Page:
That’s when the school’s previous director, Sonya Meyer along with John Cannon, coordinator of career and technical education programs with U of I’s Department of Curriculum and Instruction, spearheaded the effort to resurrect the FCS teaching program as a dual major. Graduates earn both a degree in education and family and consumer sciences. They all get jobs.

Currently, about 10 students are enrolled in the program, which was officially launched during the COVID-19 pandemic. McGuire said the program’s capacity is about 60 students.

“We are at the stage now of just getting the word out that we’re doing this again,” McGuire said.

The school has also reorganized and added new majors, such as nutritional sciences and human development and family studies.

Idaho lost more than 20 FCS secondary programs between 2008 and 2012, due to the economic downturn when all districts had to make hard budget choices. Many did not replace retiring teachers according to data from the Idaho Division of Career Technical Education’s Family and Consumer Sciences and Human Services program. Program Quality Manager Theresa Golis said in addition to districts reinstating programs, new schools — including Thunder Ridge High School in the Bonneville School District and Owyhee High School in the West Ada School District — have started FCS programs.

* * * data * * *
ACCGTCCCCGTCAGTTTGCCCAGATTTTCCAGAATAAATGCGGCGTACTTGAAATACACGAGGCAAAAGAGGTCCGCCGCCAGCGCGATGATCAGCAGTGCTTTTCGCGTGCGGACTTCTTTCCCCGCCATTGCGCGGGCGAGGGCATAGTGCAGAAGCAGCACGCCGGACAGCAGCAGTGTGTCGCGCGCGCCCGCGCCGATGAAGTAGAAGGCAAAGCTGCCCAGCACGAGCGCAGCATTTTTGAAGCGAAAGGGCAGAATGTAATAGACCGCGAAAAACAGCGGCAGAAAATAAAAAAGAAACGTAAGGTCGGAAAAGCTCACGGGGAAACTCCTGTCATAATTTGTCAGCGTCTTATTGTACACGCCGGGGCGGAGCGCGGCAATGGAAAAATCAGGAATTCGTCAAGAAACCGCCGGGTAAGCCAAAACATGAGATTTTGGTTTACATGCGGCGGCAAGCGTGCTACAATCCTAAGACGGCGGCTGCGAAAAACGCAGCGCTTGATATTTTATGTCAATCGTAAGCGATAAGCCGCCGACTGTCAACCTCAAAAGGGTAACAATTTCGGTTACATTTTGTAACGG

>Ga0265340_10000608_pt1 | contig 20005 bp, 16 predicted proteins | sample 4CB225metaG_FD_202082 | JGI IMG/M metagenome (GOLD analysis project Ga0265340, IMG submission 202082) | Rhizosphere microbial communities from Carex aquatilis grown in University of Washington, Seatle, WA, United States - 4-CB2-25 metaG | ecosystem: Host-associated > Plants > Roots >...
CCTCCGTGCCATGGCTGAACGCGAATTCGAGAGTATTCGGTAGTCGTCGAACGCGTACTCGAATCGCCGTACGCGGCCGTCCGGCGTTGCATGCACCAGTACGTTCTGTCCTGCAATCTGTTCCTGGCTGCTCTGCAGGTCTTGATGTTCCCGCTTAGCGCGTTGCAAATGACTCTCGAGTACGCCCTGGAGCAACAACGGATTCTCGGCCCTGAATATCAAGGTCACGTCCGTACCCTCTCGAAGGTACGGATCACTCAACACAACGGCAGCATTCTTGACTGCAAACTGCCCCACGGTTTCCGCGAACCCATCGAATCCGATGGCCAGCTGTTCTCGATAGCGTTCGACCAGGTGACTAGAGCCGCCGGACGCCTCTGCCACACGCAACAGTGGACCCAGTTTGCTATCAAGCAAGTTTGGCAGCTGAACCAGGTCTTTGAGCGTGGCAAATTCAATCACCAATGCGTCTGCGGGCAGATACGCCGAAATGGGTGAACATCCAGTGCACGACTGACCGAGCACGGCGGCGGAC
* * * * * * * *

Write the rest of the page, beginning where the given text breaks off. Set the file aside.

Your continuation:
Statewide, more than 25,000 students are enrolled in FCS middle and high school programs, and filling teaching vacancies is a constant challenge. At one point in the past year, Golis was sending emails about filling 15 FCS teacher openings, and those were just the vacancies that she knew about.

A few special programs are helping the state license new FCS teachers. Golis explained many FCS teachers are licensed through a program that allows industry professionals to obtain a career technical teaching license and teach while simultaneously engaging in teacher pedagogy coursework and mentoring. This route to certification allows these certified instructors to teach FCS pathway programs such as culinary arts, hospitality, early childhood education, and apparel and textiles. Another certification route, called CTE Alternative Authorization — Teacher to New, allows a certified teacher to obtain an FCS endorsement. A third route, called CTE Alternative Authorization — Content Specialist, enables content-knowledgeable candidates to earn the broad field FCS endorsement while working as an FCS teacher.

With the career and personal growth focus in family and consumer sciences, Idaho has placed a greater emphasis on teaching career-oriented skills to make students ready for the workforce. For example, Golis said three years ago U of I was instrumental in helping Idaho launch an occupationally based high school apparel and textiles program to prepare students for roles beyond sewing in the apparel textile industry in Idaho.

“I think the No. 1 thing that’s holding us back is people don’t understand who we are and what we do,” Golis said. “They assume we are the same home economics program they experienced when they were in middle school and high school 30 years ago. Clearly, that is not the case.”

A woman standing in a wheat field.

U of I Strikes Gold with New Wheat Variety

The University of Idaho will soon release a new hard white spring wheat variety that should set the gold standard for its class.

UI wheat breeder Jianli Chen has named some of her most promising varieties after precious metals and minerals — including UI Silver, UI Platinum and UI Bronze Jade — expressing the relative value she places on each one.

At long last, Chen has found a cultivar worthy of the name UI Gold.

She’ll release UI Gold, a top yielder in her trials with exceptional baking qualities, later this summer.